Identity and integration in Israel and Kenya

Yiftach Millo

Expression of non-conforming sexual orientation and gender identity depends on social, legal, cultural and political opportunities which provide space for exploration and the emergence of new identities. People’s protection will also depend on these.

Sexual minority refugees and asylum seekers interviewed in Israel and Kenya had fled countries such as Armenia, the Democratic Republic of Congo (DRC), Ethiopia, Morocco, Somalia, Sri Lanka and Sudan where the LGBTI discourse is almost non-existent:

There is no such thing in Morocco as sexual identity, forget it. Sexual identity is a Western ‘invention’. It’s either you’re a man or a woman. If you’re in the margin, then you’re a male whore.” (Gay Moroccan asylum seeker)

On arrival in their new country, most were exposed for the first time to LGBTI rights discourse through encounters with the local population, local sexual minorities, LGBTI advocates, refugee assistance agents, medical and psychosocial service providers, and media coverage. After an initial period of establishing contacts with other refugees, asylum seekers and migrants from their countries of origin, the majority tend to start to disengage from these communities and attempt instead to integrate with the local population, gradually adopting LGBTI self-representations. This process is lengthy and characterised by greater vulnerability due to lack of confidence in approaching refugee assistance and LGBTI networks or advocates.

Israel

Israel is considered tolerant of non-conforming sexual orientations and gender identities, and in this environment sexual minority asylum seekers are more able to reconfigure and be open about their sexual orientation and/or gender identity. Such opportunities, however, are dependent on a person’s language skills and encounters with trusted social agents (mainly gay-friendly employers). Access to protection is still limited and many sexual minority asylum seekers in Israel only approach refugee assistance agents or LGBTI advocates months if not years after arrival in Israel, thereby often missing the one-year deadline for submission of asylum claims to the Population, Immigration and Border Authority (PIBA). In addition, fixed and narrow LGBTI categorisations used by PIBA mean that both asylum seekers and officials are quite literally lost for words to discuss SOGI asylum claims. As of November 2012 PIBA had not yet recommended a single instance of granting refugee status on the basis of SOGI-related persecution. Isolation, loss of social networks and the stress of the asylum process, compounded by the effects of traumatic events in their home countries, lead to high rates (71%) of post-traumatic stress disorder (PTSD) among participants interviewed.[1]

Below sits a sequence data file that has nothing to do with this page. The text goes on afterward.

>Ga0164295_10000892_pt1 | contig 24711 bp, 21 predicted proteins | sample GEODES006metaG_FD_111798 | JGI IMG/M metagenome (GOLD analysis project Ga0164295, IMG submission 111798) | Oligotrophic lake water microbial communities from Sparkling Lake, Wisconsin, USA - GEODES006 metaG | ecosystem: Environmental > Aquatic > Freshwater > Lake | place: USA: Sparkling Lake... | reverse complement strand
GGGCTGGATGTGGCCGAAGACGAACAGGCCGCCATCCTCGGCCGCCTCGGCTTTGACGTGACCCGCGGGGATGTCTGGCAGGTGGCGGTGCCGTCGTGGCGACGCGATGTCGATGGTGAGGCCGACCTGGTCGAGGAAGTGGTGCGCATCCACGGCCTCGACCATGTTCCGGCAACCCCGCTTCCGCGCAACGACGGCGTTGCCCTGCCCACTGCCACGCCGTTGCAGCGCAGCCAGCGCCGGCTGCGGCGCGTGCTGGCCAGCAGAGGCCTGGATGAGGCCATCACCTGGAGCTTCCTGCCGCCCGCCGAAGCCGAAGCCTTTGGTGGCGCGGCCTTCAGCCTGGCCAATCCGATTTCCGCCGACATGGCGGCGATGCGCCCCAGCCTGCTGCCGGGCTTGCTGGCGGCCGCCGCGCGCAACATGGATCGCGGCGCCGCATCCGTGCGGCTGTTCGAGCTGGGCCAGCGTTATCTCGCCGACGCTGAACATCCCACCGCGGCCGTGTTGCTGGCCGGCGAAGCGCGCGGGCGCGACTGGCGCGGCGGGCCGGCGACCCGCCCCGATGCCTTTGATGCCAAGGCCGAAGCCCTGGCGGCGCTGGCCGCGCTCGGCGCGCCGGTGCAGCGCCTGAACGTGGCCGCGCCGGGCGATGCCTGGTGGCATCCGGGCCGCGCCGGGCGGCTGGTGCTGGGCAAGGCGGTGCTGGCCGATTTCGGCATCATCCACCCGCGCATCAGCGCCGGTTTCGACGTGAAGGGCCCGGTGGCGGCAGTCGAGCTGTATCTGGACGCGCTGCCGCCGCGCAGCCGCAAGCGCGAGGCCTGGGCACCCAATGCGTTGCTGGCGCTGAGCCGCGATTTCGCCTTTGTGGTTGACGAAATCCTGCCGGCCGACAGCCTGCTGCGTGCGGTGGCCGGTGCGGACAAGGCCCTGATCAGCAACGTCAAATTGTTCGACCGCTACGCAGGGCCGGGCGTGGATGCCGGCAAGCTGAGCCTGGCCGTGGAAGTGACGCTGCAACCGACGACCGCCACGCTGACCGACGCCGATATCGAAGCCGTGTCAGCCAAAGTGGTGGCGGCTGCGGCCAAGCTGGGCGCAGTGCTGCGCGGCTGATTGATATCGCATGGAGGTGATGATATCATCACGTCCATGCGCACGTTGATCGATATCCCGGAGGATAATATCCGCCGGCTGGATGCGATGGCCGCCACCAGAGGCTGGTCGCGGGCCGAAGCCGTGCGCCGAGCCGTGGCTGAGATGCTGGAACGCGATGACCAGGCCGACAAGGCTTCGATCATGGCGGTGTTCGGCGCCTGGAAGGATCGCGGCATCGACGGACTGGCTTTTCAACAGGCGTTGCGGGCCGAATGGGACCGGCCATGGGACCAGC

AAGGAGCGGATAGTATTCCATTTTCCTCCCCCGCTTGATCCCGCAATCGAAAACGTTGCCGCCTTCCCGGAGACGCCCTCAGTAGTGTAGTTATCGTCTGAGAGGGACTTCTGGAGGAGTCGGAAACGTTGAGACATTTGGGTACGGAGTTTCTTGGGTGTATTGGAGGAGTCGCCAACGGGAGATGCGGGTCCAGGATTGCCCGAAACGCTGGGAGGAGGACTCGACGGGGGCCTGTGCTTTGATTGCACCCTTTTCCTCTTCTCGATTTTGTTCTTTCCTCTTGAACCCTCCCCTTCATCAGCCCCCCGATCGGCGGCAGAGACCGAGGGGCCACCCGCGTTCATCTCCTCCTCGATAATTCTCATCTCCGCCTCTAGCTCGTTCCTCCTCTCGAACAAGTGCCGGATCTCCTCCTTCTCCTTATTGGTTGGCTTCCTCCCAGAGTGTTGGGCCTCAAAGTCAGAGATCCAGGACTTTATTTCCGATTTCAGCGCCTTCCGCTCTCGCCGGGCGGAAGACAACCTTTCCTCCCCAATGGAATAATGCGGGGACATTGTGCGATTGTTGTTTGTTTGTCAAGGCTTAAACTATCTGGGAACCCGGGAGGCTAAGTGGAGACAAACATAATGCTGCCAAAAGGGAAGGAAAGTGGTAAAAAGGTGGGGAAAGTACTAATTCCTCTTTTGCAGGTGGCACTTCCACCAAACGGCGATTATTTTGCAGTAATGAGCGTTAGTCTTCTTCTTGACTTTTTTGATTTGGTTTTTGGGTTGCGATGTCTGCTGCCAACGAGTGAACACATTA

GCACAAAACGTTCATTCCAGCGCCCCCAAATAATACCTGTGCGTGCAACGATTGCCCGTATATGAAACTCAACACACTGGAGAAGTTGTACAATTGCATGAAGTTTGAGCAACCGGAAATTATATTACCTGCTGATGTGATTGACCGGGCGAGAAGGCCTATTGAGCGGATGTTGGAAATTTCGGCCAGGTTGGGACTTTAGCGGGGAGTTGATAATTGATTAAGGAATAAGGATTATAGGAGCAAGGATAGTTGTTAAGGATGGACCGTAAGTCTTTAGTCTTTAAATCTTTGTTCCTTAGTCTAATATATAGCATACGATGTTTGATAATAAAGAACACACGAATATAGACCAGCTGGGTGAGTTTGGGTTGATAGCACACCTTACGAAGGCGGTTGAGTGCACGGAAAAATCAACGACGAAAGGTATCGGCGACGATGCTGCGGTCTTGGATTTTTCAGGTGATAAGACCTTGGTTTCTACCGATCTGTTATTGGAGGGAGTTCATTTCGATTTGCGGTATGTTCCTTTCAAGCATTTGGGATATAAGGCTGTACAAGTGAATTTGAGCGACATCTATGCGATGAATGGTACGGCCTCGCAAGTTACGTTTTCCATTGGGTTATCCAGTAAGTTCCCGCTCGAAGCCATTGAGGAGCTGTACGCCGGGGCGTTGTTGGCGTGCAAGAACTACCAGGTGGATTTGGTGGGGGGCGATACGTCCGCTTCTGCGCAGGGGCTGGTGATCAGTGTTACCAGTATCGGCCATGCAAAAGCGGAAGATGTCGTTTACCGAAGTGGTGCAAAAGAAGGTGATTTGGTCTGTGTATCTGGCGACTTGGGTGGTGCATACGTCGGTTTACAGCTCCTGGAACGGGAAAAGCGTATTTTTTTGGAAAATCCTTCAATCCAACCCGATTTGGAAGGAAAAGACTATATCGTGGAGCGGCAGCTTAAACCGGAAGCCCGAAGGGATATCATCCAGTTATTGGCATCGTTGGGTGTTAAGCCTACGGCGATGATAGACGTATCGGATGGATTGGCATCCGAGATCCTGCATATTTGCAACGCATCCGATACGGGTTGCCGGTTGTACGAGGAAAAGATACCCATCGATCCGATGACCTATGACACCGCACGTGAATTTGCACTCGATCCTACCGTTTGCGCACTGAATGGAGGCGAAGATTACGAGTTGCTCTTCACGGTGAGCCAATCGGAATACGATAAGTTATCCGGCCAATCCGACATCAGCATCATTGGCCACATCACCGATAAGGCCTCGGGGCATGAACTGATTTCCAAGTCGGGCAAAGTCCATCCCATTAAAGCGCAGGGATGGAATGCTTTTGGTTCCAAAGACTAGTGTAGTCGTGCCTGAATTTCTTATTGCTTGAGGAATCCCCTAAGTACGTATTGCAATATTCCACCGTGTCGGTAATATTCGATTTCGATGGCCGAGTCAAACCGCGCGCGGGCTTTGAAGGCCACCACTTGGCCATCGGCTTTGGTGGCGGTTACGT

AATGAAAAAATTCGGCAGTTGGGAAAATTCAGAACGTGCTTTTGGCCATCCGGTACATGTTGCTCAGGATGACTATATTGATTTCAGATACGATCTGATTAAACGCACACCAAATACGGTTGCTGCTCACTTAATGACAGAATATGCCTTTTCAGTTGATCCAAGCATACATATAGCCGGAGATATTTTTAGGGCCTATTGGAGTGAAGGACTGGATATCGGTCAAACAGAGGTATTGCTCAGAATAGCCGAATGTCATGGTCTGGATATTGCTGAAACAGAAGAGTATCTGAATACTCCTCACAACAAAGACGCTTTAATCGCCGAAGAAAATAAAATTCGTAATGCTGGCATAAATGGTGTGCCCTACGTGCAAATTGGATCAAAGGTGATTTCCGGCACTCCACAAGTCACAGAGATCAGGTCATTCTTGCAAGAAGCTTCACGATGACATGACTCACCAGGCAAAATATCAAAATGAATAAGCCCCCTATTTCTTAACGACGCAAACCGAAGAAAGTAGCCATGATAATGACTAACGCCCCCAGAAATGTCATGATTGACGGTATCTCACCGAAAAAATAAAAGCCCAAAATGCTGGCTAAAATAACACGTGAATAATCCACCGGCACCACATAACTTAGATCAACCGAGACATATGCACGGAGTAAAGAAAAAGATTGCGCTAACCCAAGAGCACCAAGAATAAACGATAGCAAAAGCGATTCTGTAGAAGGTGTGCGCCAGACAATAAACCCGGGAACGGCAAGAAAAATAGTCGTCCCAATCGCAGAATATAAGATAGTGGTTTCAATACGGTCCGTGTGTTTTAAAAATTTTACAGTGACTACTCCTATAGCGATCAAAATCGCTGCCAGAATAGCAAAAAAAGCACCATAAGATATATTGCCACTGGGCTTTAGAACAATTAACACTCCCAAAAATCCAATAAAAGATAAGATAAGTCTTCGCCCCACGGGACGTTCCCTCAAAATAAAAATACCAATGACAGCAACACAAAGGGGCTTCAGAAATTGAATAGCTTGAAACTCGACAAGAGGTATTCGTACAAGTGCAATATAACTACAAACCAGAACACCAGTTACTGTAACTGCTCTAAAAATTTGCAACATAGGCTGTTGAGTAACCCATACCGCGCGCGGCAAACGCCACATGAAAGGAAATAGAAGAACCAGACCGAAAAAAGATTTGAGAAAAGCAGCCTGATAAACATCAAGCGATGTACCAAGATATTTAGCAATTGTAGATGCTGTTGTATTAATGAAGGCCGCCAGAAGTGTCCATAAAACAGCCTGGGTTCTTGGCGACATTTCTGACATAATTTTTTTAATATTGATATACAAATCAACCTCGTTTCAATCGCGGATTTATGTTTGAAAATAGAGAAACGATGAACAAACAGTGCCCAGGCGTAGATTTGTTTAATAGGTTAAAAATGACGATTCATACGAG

Kenya

Ugandan male LGBTI activists interviewed in Nairobi had gained refugee status after fleeing arrest and imprisonment by Ugandan authorities. As activists they possessed clearly articulated gay identities and were members of LGBTI rights networks which provided them with information about obtaining asylum in Kenya. In contrast, non-activist Ugandan sexual minority participants interviewed in Nairobi and Kisumu (who had fled Uganda primarily after being exposed by family, friends or neighbours) were not connected to LGBTI networks and had no knowledge of the asylum system and the relevance of the reason for their flight to an asylum claim. All three were in their early twenties, surviving financially by engaging in sex work.